Proposal: Updates to the WordPress Release Cycle

What is Feature Freeze

In the WordPress release cycle, feature freeze happens when the first betaBeta A pre-release of software that is given out to a large group of users to trial under real conditions. Beta versions have gone through alpha testing in-house and are generally fairly close in look, feel and function to the final product; however, design changes often occur as part of the process. version is released. “Feature freeze” means that development of new features and enhancements ends, and work continues on testing them and fixing bugs. They have to be ready for testing and committed to coreCore Core is the set of software required to run WordPress. The Core Development Team builds WordPress. before the freeze, before Beta 1 is released.

Exceptions to Feature Freeze

Changing tickets from “enhancementenhancement Enhancements are simple improvements to WordPress, such as the addition of a hook, a new feature, or an improvement to an existing feature.” to “task” right before Beta 1 is an exception that has been used for many years. It was strictly for new features and substantial enhancements that weren’t ready in time for beta, and needed a few more days to get completed and committed (thus delaying their testing to Beta 2). The intent was to allow another two or three days, not a week or two. This exception used to happen quite rarely, perhaps a few times per year.

However lately this exception has become part of the standard release workflow. In recent years, it’s become common for 15 to 20 tickets for code coming from GutenbergGutenberg The Gutenberg project is the new Editor Interface for WordPress. The editor improves the process and experience of creating new content, making writing rich content much simpler. It uses ‘blocks’ to add richness rather than shortcodes, custom HTML etc. to be changed to tasks each release. The reason they are changed is not to give the developers a few more days to complete them. It is mostly to signify that they are going to be committed later.

Why Gutenberg Merges Are Different

The new features and enhancements coming from Gutenberg have already been tested. I think everybody would agree that testing in Gutenberg releases is quite better and more efficient than testing in core trunktrunk A directory in Subversion containing the latest development code in preparation for the next major release cycle. If you are running "trunk", then you are on the latest revision. beta releases:

  • The Gutenberg plugin is used on over 300,000 sites, including some huge sites like
  • According to recent stats at least 60% of these sites are rapidly updated to the newest version of the pluginPlugin A plugin is a piece of software containing a group of functions that can be added to a WordPress website. They can extend functionality or add new features to your WordPress websites. WordPress plugins are written in the PHP programming language and integrate seamlessly with WordPress. These can be free in the Plugin Directory or can be cost-based plugin from a third-party.

So the new features and enhancements that are in a Gutenberg release are being tested on at least 180,000 sites, and by well over 180,000 users, mostly in a production environment. For comparison, there are usually only a few thousand installs for beta releases.

It seems the WordPress release workflow should adapt to these changes in the development process: synchronizing code between two repositories, new Gutenberg releases every two weeks, etc. Using the old “change enhancements to tasks” exception shouldn’t be necessary for code that has already been released and tested in Gutenberg. However, it still makes sense for feature development that happens on TracTrac An open source project by Edgewall Software that serves as a bug tracker and project management tool for WordPress..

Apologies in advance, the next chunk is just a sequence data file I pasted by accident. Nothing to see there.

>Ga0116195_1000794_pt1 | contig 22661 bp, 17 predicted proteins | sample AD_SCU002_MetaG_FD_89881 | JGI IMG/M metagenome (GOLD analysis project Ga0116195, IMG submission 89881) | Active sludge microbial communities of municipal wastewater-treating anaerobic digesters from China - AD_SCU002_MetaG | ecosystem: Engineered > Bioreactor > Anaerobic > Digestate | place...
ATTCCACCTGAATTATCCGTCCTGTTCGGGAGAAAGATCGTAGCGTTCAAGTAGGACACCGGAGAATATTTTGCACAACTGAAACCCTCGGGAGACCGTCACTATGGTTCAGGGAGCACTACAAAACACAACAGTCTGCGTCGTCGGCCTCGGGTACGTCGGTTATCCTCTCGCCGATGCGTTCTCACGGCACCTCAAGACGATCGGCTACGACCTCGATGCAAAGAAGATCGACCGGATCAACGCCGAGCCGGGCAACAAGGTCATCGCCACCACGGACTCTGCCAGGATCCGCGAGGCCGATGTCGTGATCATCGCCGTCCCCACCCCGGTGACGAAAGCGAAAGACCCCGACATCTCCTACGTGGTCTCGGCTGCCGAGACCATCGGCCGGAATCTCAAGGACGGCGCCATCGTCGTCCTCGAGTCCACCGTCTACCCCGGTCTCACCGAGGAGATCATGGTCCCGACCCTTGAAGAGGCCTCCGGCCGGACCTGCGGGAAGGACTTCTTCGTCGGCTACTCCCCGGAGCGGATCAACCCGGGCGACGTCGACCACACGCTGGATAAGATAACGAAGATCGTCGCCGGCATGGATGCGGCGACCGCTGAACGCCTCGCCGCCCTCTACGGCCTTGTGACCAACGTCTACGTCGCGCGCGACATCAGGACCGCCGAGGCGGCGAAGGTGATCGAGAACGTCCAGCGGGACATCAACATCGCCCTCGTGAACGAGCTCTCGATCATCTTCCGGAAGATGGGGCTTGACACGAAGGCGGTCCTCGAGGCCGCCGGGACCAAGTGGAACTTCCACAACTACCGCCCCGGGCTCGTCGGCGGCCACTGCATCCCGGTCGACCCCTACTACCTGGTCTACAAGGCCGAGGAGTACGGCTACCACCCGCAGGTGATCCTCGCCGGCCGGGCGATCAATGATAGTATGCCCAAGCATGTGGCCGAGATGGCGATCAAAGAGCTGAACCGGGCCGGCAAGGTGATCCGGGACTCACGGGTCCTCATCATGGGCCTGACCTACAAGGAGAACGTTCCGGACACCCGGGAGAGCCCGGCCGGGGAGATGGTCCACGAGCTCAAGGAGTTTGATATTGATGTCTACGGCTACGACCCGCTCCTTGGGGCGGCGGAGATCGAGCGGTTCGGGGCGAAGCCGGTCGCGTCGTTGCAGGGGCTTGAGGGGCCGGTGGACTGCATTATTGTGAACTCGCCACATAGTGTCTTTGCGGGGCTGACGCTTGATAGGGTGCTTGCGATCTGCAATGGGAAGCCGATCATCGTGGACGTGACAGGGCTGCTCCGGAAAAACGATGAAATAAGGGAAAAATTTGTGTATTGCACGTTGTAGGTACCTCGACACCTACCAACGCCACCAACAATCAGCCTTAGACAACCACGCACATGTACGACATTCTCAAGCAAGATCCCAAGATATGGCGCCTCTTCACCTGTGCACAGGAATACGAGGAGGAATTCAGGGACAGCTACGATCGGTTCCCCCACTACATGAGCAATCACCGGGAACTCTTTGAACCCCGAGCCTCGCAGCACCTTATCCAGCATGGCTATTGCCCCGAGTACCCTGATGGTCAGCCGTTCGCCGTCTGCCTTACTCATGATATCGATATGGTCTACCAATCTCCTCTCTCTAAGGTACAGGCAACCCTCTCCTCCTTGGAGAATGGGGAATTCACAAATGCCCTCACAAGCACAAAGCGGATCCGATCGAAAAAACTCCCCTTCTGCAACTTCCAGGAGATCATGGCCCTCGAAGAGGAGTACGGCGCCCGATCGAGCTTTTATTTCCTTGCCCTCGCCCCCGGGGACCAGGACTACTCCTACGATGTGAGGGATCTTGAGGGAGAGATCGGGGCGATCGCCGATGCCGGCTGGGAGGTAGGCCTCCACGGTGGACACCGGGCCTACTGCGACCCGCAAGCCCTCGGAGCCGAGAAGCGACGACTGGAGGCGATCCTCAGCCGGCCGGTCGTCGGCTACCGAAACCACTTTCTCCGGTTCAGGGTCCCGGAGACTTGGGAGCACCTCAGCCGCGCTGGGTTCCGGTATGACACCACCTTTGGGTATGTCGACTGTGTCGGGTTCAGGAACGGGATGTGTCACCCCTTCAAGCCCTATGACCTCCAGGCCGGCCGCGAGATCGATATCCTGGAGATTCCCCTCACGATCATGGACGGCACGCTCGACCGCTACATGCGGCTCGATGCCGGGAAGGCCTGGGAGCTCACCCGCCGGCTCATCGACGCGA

New Ticketticket Created for both bug reports and feature development on the bug tracker. Type: Gutenberg merge

I’d like to propose to stop changing tickets from “enhancement” to “task” before beta when the code has been sufficiently tested in Gutenberg.

Based on the above plugin installation stats it seems that a sufficient time for testing in a Gutenberg release would be one week. Ideally, all code coming from Gutenberg would meet this criteria, regardless of the WordPress release cycle stage (alpha, beta, or RCrelease candidate One of the final stages in the version release cycle, this version signals the potential to be a final release to the public. Also see alpha (beta).). An exception would be when committing bugbug A bug is an error or unexpected result. Performance improvements, code optimization, and are considered enhancements, not defects. After feature freeze, only bugs are dealt with, with regressions (adverse changes from the previous version) being the highest priority. fixes that can be tested simultaneously in Gutenberg and core beta/RC releases.

To easily distinguish these tickets maybe a new ticket type can be introduced. Perhaps “Gutenberg merge” or “Gutenberg sync”? Alternatively, the existing gutenberg-merge keyword could be used, although it would be somewhat less noticeable.

For example:


I realize that this proposal affects only a small part of the community, primarily frequent core contributorsCore Contributors Core contributors are those who have worked on a release of WordPress, by creating the functions or finding and patching bugs. These contributions are done through Trac., committers, and release leads. But I still think it is best to propose it here in the interest of openness, and for documentation purposes.

If you have thoughts about how new Gutenberg features are handled with regard to “feature freeze” during the beta stage of the release cycle, please share them in the comments below.

Thanks @peterwilsoncc, and @ironprogrammer for the review and suggestions.

#proposal, #release-process